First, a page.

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Open Assembly is cloud-based platform for collaborative knowledge creation with open educational resources (OER)

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Annals of an Adjunct: Open Assembly Test Drive

To better engage her students, this adjunct details how she used our platform to track their progress (and find out whether they were really paying attention in class).

This summer I had the opportunity to take the Open Assembly platform for a demo in my image-based humanities course at a large urban public institution.

As a teacher for 14 years in some way or another, I have developed my own style of teaching that I’ve honed over the semesters. I’ve found that as my confidence in my voice grew, I abandoned the podium to which I originally found myself tethered. Because of this style of instruction, I did not teach directly from the OA platform, but I did spend many hours crafting the course within OA using information that reinforced what we covered in class.

While some students are able to take notes and still follow along, for others this proves difficult.  This summer I had two foreign students who were somewhat new to the U.S. Their writing was fine, but when speaking with me, it became clear that they did not understand everything I was saying. This is problematic in an accelerated course where content is covered quite rapidly. Both of these students greatly benefited from reviewing the content on our OA course page, where they could review the learning materials at a slower pace and re-watch the video content until they understood.

This brings up the way I enjoyed using Open Assembly the most during these courses: taking advantage of the ANALYTICS function to track students’ access to resources that I uploaded for the course. Through blank stares and low test scores, I had a hunch that certain students were not following along. My suspicions were confirmed when I saw that they had not accessed either the readings or the modules on the OA platform. While it seems a little “Big Brother,” it is a useful tool that allowed me to follow up with students who were not accessing the course materials.

Another significant benefit of Open Assembly was that for the first time, every one of my students had access to the assigned textbook. Prior to this semester, I had not used an open textbook before. I found an excellent open educational resource (OER) alternative to the (somewhat costly) textbook I had been using before, and assigned it to my latest crop of students. For once I had a level playing field in my classroom, with every student being able to afford this (free & open) textbook.

One of the ways that I plan to use the Open Assembly platform in the future is for constructing debate and assignments that can take place outside of class time. Case in point: there is immense debate over a group of sculptures known as the Elgin marbles or Parthenon marbles. These relief sculptures decorated the interior and exterior of the Parthenon temple that sits on the Acropolis in Athens, Greece. Acquired by Lord Elgin during his time as the British ambassador to the Ottoman Empire in the early 19th century, they are now on display in the British Museum. This debate involves repatriation of artifacts and the question of who rightfully “owns” the Parthenon marbles. The Greek government contends that they were taken out of the country illegally, and there are numerous documents and video clips giving alternate sides of the argument.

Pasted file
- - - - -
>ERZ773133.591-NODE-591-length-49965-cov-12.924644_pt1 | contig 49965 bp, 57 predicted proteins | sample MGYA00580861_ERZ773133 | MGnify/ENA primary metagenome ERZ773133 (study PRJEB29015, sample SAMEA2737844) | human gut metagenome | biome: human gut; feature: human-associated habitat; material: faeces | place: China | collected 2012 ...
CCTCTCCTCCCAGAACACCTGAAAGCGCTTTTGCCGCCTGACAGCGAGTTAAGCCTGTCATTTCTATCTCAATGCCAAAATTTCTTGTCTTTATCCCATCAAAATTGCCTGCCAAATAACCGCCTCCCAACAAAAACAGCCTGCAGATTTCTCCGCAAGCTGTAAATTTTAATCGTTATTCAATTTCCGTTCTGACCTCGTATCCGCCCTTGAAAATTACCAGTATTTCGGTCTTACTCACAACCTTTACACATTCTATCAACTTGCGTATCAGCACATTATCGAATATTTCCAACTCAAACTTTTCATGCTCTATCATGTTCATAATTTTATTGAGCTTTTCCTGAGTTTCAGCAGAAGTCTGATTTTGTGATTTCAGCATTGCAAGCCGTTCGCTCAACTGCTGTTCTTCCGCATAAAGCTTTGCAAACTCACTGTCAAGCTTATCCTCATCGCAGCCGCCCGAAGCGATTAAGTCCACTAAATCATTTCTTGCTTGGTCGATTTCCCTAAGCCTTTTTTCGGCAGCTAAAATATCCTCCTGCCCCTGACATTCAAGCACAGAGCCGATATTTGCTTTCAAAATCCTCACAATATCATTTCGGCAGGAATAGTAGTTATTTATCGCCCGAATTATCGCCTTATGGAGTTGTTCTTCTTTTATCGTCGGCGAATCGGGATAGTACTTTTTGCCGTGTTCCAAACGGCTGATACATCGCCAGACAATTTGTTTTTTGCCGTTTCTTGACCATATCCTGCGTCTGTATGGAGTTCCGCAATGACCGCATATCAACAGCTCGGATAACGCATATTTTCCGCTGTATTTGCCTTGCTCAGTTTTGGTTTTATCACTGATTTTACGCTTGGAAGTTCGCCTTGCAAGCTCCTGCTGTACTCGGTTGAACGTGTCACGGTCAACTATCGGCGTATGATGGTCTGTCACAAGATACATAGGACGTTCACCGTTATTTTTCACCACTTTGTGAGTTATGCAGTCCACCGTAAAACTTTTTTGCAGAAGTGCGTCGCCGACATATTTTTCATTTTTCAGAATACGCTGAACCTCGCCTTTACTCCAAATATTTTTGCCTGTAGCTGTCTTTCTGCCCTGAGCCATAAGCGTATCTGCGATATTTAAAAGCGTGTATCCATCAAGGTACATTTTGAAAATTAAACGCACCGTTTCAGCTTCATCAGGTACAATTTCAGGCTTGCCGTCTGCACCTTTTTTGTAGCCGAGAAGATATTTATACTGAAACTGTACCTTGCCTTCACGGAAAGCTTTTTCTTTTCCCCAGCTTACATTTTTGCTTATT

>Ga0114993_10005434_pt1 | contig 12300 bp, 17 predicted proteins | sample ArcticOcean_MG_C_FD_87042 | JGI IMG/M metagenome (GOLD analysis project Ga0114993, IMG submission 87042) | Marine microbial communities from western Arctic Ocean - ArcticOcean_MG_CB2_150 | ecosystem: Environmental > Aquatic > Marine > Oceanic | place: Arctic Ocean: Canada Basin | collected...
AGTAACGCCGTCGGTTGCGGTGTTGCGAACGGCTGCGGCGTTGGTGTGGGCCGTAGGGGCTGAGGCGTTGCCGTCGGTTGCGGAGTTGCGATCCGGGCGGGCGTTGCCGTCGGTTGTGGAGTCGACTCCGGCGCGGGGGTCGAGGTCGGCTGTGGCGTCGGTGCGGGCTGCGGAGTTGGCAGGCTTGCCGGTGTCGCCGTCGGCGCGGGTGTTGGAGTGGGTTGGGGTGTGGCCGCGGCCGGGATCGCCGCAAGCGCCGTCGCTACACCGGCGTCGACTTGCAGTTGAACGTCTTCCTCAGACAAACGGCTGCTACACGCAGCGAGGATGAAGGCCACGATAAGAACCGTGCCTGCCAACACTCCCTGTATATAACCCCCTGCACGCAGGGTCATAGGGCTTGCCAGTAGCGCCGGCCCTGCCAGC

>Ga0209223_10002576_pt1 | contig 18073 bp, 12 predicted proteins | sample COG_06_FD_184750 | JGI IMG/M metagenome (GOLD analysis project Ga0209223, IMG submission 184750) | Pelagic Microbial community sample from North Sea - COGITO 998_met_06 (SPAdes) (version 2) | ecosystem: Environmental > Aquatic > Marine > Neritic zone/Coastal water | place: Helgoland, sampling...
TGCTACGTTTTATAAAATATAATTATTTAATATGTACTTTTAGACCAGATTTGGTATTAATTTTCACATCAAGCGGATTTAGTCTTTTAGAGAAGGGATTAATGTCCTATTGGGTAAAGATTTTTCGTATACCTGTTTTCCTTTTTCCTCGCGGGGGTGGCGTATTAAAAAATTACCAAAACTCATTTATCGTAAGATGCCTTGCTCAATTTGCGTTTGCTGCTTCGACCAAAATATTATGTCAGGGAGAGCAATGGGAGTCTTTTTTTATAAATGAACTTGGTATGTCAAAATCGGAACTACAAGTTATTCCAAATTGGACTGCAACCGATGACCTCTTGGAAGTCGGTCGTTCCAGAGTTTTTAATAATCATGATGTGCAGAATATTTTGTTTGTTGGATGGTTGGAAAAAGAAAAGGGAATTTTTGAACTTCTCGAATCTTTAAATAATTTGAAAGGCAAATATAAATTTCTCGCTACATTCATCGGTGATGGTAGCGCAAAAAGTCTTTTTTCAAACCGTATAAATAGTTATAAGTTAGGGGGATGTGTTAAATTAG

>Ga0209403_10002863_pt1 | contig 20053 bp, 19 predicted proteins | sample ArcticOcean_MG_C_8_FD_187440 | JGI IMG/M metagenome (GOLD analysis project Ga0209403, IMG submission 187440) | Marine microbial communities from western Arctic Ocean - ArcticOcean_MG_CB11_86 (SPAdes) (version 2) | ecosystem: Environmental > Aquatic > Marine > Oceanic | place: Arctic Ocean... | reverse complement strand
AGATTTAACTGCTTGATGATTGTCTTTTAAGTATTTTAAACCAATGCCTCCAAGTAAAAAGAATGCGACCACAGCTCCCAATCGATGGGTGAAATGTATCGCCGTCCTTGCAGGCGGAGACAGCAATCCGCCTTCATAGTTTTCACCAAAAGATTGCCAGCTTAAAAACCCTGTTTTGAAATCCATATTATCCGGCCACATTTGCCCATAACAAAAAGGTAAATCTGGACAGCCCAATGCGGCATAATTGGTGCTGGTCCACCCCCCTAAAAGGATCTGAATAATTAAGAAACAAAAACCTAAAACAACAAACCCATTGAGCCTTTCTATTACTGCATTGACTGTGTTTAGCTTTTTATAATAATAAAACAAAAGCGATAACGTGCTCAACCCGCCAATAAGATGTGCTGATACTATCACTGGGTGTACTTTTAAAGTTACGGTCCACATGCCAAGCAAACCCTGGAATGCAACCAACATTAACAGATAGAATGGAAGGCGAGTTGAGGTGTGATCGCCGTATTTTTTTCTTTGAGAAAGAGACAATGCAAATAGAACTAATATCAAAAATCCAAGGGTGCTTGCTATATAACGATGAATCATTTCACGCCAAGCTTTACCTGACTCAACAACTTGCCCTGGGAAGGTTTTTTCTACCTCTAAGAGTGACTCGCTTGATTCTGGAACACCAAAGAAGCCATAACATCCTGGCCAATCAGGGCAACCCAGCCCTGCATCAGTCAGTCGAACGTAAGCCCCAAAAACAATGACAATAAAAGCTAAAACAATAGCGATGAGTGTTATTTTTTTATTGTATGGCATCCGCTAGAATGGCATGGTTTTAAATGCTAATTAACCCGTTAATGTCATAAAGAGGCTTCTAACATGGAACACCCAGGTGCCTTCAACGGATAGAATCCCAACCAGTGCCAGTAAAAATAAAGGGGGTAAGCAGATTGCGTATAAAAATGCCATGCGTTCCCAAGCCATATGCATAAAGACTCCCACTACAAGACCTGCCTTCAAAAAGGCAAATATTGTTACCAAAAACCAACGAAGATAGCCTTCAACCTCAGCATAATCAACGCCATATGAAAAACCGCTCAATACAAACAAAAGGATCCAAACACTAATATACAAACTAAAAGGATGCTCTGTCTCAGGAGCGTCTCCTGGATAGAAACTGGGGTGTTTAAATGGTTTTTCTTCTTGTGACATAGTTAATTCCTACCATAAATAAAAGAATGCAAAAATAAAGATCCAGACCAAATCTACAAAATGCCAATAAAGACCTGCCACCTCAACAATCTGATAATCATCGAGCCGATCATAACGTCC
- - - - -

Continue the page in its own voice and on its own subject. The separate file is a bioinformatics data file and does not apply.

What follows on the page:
In a group-based discussion exercise, students often need prompting to start the debating, but once started, many join the conversation. Unfortunately there is not enough time in the semester to devote a whole class to this exercise, so this is how I plan to use the Open Assembly platform: through videos integrated within my curriculum, students will be able to form their opinions about the status of these sculptures, then make a statement through the COMMENTS interface, forcing them to take a position. This is followed up with a formal writing assignment where the student has to make a statement and then defend that decision in a two- to three-page written response. I’m really excited about the debate possibilities that Open Assembly can bring to my classroom.

Textbook Bang for the Buck: Print, Digital, or Open?

With the fall semester upon us, students are already asking themselves which textbook option will best serve their learning needs and their wallets: is it print, digital, or open?

Because when it comes to shopping for course materials, students hold conflicting views about whether digital or print will give them more bang for their buck. That’s according to a fall 2013 study by the National Association of College Stores (NACS), which surveyed 20,000 students on 20 college campuses about their textbook-buying habits.